I never did sign up. My mom wasn't cool with the idea. Not to mention at 13, New York City seemed miles away although ten years later I commuted there daily for work and never thought a thing of it.

Ironically the ad often ran on the same page as overpriced fat camp ads for places like Camp Shane and Camp La Jolla. My parents couldn't afford the 8-week program so she sent me to Girl Scout camp instead. Mom also insisted with my luck she'd pay the college-like-priced tuition payment, I'd lose 20 lbs, then gain it as soon as I started school again. No disrespect to Mom, I'm sure that's exactly what would have happened. 

That same black and white image of a pretty blond teen (she appeared much more mature and glamorous than me and my friends) along with the Barbizon tagline of "Train to be a model, or just look like one" is forever etched into my mind as is the fat camp ad, really! They're both Scotch-taped on an imaginary scrapbook page alongside the Lisa Frank stickers and Corey crushes I told you about last week.

Monday, March 15, 2010

ET The Atari Game What A Let Down

When I was a kid, I was obsessed with E.T. 

I've seen the movie dozens of times. Even as an adult, I still own a few collectible items like E.T. trading cards, a pin, bedding, etc. We even have a framed movie poster hanging in our bedroom.

I remember one Christmas I was given exactly 12 ET-related items. I piled the unwrapped gifts around me near the Christmas tree and counted them over and over again--they included the plate, cup & bowl set, bedding, snack tray and more.

One gift I was beyond-jazzed about was an actual E.T. Atari 2600 video game.

Like most '80s kids, I loved Atari. Who didn't? My top favorite games were Space Invaders, Pac-Man, Asteroids, Pitfall and Donkey Kong. In 1982, the idea of an E.T. Atari game was simply too good to be true--the perfect marriage of my very favorite movie and my very favorite gaming console/pastime.

I remember popping it in and something just wasn't right with it. No matter what I did, I couldn't figure out how to play. Nothing about the game made sense to me. I remember thinking my version was broken somehow.  After a few failed attempts, I hurried to a friend's house because she too had just gotten the game. I needed to test out her version and remember my shock in learning she too was clueless.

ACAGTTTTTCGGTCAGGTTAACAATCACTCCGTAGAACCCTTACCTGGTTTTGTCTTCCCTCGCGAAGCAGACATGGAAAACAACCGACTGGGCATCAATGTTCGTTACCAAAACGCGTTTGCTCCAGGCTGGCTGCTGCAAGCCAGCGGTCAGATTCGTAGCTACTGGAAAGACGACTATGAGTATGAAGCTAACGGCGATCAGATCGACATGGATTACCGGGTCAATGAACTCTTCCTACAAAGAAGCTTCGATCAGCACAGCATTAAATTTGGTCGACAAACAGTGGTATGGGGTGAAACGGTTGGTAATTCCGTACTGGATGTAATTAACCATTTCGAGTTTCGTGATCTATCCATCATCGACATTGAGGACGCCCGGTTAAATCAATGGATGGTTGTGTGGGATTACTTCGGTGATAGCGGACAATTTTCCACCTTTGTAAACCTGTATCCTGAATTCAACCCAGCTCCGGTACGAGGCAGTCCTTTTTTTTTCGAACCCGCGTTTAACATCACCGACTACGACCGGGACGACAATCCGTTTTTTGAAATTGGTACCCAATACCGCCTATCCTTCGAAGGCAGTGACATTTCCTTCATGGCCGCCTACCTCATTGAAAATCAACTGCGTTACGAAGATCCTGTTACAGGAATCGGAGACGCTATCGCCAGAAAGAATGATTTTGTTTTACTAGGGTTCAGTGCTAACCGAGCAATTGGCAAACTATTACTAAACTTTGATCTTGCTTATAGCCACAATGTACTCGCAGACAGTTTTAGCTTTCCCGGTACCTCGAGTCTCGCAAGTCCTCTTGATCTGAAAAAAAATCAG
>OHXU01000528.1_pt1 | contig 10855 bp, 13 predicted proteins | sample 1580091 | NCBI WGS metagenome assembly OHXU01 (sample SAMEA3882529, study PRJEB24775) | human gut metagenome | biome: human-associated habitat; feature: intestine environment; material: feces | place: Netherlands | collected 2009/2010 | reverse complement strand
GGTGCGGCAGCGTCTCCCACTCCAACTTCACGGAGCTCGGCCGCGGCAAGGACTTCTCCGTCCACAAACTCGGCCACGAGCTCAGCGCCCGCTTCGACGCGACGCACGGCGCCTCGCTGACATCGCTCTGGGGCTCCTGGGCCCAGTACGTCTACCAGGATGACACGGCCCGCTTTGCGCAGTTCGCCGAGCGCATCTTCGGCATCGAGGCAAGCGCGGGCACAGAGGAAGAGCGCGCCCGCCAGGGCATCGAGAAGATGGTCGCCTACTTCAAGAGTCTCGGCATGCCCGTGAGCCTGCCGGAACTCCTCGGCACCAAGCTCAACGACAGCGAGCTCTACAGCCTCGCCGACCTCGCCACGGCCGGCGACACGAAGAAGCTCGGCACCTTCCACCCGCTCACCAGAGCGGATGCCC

Were we stupid gaming girls? How was it that we kicked ass at Pac-man, Space Invaders, Frogger and Pitfall, but sucked at the E.T. game? I remember being bummed beyond belief. I wondered why of all the games to baffle me, it had to be my E.T.? Such a let down.

Years later, I was working at an Internet company which owned a very popular male-friendly gaming site, I believe it was there that I first heard the truth about E.T. for Atari.

Apparently the developer was rushed into finishing the game design in time for the 1982 holiday season. Rushing the creativity process must have really made the game backfire. I'm doubting Atari had time to allow for lots of testing and market research-if any. They simply wanted to cash in on the E.T. craze.

At age 12, I didn't read media reports which apparently criticized the E.T. game. To this day the game makes "Worst Games Ever" lists all over the world. The Atari E.T game is also noted as Atari's biggest financial mistake ever made, netting a loss of $100 million loss.

In September 1983 reports began to surface about gazillions of E.T. game cartridges buried in a landfill in New Mexico, read about that here. Some say it's true, some say it's an urban legend.

 The famous E.T. Atari game landfill photo

I love this quote from Howard Scott Warshaw, the designer behind the worst game ever created. It's cool how he puts a positive spin on his infamous creation, however it doesn't help me get over the disappointment in my most anticipated gift that Christmas.